Astronomers in Europe are claiming to have found the nearest planet outside of our solar system at just 4.3 light-years away. The exoplanet, which has a similar mass to Earth, is apparently the lightest exoplanet ever discovered around a star like the sun.
The astronomers discovered the planet orbiting a star in the closest stellar system to Earth, Alpha Centauri. The nearest stellar system to our own solar system, Alpha Centauri is a triple star and consists of two stars similar to the sun that orbit close to each other as well as a distant third star known as Proxima Centauri.
The astronomers said they detected the exoplanet using a 3.6-metre telescope at the European Southern Observatory’s (ESO) La Silla Observatory in Chile.
Their findings have been published in Nature this week.
According to the scientists, astronomers have been speculating since the 19th century that planets orbit around these stars in Alpha Centauri, but their searches have revealed nothing until now.
"Our observations extended over more than four years using the HARPS instrument and have revealed a tiny, but real, signal from a planet orbiting Alpha Centauri B every 3.2 days," said the lead author of the paper Xavier Dumusque from Geneva Observatory in Switzerland and the Centro de Astrofisica da Universidade do Porto in Portugal.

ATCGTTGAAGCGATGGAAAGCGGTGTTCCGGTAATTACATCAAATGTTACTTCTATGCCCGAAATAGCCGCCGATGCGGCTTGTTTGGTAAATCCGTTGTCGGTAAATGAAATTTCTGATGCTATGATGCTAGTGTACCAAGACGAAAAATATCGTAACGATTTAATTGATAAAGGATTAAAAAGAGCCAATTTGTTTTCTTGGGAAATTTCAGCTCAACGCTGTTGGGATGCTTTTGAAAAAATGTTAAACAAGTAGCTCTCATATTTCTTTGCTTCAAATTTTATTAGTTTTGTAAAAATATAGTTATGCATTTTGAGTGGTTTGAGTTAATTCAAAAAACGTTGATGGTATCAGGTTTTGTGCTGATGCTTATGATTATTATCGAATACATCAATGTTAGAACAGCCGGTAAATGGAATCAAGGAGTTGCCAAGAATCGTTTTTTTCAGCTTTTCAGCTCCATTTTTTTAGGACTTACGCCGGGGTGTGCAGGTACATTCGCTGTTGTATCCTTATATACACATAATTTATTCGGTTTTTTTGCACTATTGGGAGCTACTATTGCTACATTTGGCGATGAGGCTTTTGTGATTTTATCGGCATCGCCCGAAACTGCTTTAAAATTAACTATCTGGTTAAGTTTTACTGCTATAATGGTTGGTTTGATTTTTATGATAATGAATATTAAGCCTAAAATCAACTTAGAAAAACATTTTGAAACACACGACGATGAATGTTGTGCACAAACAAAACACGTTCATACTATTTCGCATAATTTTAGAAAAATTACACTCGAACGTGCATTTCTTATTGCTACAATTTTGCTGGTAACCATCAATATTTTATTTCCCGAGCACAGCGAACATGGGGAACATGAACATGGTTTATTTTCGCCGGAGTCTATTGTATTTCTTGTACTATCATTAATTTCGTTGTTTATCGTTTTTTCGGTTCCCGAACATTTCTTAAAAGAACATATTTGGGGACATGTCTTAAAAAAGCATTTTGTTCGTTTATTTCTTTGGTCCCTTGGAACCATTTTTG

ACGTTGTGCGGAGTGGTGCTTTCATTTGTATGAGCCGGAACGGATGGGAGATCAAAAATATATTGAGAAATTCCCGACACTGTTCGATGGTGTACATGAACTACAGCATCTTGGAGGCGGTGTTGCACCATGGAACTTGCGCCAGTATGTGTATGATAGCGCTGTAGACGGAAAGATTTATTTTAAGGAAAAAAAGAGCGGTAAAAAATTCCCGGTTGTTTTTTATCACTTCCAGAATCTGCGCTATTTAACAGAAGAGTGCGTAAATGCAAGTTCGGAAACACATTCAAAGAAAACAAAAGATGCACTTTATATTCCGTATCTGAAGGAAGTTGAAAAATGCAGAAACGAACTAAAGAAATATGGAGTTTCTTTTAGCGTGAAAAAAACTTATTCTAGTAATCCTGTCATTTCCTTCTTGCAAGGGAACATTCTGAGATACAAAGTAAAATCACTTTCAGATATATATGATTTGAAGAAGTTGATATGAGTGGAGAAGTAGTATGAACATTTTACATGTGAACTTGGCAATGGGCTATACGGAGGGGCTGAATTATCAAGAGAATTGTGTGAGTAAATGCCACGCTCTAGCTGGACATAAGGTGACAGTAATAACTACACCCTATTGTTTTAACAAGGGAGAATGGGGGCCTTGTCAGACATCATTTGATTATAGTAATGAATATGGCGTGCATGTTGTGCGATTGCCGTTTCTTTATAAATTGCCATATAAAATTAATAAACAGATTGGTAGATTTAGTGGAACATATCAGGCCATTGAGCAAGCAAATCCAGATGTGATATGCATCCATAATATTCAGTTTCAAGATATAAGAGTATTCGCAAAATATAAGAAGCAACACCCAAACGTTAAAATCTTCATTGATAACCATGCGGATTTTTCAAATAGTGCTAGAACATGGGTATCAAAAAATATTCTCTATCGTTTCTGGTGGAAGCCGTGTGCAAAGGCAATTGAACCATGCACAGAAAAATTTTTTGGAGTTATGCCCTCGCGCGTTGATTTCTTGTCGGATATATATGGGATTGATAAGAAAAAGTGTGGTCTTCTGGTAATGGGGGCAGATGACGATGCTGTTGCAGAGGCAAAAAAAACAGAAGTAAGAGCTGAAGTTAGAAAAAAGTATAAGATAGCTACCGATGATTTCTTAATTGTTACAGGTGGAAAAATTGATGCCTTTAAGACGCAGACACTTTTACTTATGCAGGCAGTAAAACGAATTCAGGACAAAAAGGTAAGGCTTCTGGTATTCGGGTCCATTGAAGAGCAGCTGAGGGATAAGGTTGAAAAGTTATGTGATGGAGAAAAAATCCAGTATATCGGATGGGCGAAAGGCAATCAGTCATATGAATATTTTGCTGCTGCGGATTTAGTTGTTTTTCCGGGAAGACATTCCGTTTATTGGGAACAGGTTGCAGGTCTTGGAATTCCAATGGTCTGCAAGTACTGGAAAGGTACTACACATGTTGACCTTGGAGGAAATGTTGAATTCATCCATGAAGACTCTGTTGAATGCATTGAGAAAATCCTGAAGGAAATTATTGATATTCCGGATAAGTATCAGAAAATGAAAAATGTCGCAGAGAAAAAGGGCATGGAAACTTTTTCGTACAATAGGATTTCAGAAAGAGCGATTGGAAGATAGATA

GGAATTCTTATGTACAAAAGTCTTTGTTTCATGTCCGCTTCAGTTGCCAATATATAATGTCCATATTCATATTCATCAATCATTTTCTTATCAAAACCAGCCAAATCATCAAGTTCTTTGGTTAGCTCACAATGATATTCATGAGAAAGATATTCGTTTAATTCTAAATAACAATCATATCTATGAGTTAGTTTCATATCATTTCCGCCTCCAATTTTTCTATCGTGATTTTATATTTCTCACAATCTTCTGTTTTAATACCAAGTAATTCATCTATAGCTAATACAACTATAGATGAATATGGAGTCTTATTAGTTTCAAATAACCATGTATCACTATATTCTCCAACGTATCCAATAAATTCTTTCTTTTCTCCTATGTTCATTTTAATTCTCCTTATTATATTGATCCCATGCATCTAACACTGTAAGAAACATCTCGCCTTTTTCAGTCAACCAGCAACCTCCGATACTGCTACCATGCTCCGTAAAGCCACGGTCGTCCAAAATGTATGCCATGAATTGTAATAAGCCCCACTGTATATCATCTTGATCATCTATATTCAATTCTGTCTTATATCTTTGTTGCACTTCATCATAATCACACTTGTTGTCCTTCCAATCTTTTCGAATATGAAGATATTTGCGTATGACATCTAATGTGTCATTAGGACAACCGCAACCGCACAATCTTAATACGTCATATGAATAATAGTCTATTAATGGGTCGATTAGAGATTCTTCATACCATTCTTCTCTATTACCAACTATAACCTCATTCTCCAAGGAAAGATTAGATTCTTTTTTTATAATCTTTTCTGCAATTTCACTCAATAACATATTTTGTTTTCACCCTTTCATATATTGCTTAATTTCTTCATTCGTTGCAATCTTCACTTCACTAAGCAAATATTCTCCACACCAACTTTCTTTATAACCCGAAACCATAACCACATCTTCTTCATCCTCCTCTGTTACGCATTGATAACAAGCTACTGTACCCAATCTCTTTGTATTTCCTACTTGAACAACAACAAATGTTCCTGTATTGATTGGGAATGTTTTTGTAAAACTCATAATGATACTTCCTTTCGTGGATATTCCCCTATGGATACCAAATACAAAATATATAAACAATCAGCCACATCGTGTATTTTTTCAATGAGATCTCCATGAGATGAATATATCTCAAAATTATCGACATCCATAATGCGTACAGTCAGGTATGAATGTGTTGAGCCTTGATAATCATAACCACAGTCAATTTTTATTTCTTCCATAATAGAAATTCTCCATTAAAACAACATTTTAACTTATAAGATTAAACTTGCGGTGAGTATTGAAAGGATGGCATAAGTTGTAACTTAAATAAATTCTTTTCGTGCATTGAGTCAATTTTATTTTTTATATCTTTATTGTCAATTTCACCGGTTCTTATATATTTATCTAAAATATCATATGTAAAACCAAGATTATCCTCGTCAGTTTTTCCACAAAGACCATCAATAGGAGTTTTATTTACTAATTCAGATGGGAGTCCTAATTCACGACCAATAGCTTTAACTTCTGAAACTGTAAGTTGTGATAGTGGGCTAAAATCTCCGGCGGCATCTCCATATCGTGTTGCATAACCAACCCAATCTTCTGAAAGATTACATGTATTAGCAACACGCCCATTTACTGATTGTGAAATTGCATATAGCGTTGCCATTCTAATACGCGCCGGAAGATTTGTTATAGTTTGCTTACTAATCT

The astronomers working with ESO said they found the planet by picking up the tiny wobbles in the motion of the star Alpha Centauri B created by the gravitational pull of the orbiting planet.
Based on their findings, it seems the newly discovered planet has a mass that is a little more than Earth’s mass. It orbits around 6m kilometres away from Alpha Centauri B. This orbit is much closer than Mercury is to the sun in our own solar system.
The astronomers said the next challenge is to detect and characterise a planet of mass similar to Earth that is orbiting in the habitable zone around another star.
“This is the first planet with a mass similar to Earth ever found around a star like the sun. Its orbit is very close to its star and it must be much too hot for life as we know it," said Stéphane Udry from Geneva Observatory and a co-author of the paper.
He said the planet could be just one planet in a system of several planets.